All posts in the Consumer category

JIO – An Analysis of Prospects and Challenges

Published January 15, 2017 by vishalvkale

JIO – An Analysis of Prospects and Challenges
A common refrain, question, discussion point among at least us Telecom Professionals {those outside Jio at least} centers around what it is doing, what it plans to do, what disruptive impact it will have on services as well as devices and whether it will achieve whatever objectives it has set out for itself. My humble submission here is one simple statement: the key question is not among the points being pondered above; the real question is whether it, or indeed we as a nation, can afford it to fail? Indeed, does Jio have a choice in the matter except do what it is doing?
Before we move into details, just look at the numbers involved: as per Telecomtalk & Economic Times articles dated January the 14th 2017, it has infused 1,71,000 Crore into this venture; another 30,000 Crore is being planned. That brings the investments to 2,01,000 Crore. Its current subscriber base is between 67-73 Million Customers as on date, and is expected to touch 100 Million subscribers as per the news articles above. That means Jio will have to rake in 600 Rupees per month per customer just to recoup this {what I think is} Capex assuming a payback period of 10 years for the same. This does not account for Opex and other expenditure, system ugdrades that will be needed in future…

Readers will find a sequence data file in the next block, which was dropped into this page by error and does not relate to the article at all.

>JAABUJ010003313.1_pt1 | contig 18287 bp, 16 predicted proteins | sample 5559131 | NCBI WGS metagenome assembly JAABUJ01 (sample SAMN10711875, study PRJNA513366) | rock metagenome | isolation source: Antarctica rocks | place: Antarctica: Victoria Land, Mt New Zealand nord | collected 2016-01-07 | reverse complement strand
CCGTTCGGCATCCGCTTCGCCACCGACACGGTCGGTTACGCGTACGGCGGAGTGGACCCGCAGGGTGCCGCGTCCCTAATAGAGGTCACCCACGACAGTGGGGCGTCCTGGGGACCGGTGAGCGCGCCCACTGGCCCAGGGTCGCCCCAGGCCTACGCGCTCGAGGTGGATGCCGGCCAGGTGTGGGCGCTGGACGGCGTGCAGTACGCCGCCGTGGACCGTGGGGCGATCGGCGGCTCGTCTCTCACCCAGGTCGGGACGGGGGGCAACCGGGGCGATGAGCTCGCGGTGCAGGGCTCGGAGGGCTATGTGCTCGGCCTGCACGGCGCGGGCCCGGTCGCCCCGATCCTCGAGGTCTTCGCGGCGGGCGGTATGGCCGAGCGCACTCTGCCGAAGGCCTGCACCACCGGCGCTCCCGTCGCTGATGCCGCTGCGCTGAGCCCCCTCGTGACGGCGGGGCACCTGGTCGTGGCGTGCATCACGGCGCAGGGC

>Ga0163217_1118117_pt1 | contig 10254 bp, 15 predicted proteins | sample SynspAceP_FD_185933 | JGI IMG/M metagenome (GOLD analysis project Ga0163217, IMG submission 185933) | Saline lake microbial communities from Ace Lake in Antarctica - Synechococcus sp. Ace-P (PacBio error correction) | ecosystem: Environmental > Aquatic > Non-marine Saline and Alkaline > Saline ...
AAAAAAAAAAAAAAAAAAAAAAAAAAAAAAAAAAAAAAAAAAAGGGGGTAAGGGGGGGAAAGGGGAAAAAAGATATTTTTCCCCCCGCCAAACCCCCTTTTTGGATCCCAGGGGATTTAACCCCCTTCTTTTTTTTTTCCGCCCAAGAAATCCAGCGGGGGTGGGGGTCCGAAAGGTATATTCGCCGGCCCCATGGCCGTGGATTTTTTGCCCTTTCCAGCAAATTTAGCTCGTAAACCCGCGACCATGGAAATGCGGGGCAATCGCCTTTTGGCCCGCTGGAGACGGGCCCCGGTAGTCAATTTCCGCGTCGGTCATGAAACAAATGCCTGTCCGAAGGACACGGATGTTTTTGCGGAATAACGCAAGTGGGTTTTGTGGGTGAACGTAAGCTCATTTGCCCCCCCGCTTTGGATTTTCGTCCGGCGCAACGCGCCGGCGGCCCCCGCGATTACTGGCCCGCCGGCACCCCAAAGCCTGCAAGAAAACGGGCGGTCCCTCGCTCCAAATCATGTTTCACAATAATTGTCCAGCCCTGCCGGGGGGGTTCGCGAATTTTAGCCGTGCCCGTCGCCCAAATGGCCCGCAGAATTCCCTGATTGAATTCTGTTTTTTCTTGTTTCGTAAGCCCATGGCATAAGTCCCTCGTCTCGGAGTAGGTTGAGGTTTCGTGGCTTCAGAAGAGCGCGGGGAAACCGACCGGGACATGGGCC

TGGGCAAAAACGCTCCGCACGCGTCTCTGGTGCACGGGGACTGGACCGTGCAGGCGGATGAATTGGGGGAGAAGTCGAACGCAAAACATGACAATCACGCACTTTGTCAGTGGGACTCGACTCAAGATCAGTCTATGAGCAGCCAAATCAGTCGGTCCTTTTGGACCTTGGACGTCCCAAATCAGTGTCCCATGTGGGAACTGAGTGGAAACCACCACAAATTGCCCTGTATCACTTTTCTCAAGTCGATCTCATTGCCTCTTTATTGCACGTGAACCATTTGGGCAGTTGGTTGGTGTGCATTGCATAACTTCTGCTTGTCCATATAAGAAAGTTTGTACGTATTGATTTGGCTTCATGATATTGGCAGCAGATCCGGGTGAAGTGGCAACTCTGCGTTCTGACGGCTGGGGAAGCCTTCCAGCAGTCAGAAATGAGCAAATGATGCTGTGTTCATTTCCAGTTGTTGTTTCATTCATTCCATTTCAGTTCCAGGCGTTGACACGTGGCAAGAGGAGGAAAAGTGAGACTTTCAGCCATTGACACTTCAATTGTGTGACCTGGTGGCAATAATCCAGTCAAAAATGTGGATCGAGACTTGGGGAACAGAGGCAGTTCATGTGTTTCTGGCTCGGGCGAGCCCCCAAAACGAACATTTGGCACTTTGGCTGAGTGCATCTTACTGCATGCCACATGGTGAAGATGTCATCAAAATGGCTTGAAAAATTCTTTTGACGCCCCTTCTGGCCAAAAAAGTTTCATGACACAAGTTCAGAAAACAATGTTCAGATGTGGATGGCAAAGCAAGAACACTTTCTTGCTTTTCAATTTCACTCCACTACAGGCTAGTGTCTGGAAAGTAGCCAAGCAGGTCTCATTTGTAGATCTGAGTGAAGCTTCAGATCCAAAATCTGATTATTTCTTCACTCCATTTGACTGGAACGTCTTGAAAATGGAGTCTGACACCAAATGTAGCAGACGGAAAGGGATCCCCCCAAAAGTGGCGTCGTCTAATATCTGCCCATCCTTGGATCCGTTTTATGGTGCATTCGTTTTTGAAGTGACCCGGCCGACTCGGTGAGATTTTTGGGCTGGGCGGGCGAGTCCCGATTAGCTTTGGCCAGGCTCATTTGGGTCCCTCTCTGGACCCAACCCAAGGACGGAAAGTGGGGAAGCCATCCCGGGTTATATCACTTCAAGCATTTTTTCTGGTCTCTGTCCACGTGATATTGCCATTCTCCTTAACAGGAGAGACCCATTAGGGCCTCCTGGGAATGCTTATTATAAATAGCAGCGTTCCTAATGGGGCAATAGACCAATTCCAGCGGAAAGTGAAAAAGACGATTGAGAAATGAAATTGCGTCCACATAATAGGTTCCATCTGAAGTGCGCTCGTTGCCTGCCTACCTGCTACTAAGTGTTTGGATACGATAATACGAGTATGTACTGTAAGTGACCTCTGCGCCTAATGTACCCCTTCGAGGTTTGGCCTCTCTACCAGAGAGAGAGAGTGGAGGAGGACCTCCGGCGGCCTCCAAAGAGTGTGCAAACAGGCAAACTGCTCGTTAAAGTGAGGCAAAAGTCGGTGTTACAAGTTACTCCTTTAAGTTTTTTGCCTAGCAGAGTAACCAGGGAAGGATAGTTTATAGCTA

But, increase this subscriber base to 100 Million, and the required ARPU rough estimate falls drastically to Rs. 434. At 150 Million, this falls even further to a much more realizable and realistic 289 Rupees, which is far nearer to what the current ARPUs are today. Thus, it doesn’t have a choice… and neither do we.
Rather than worry about the disruption – and there has been, & will continue to be, disruption – let us welcome it. It is a harbinger of better services to the customers. Yes – for the industry and the employees, it does mean a very challenging and yet rewarding time; yes – it does involve, pain in the short term, perhaps medium term for the employees into this industry as well as for some companies. But for the customer, the future is exceedingly bright, as this disruption and ensuing competition will not just depress prices {sadly}, but also, hopefully, unlock innovation and development of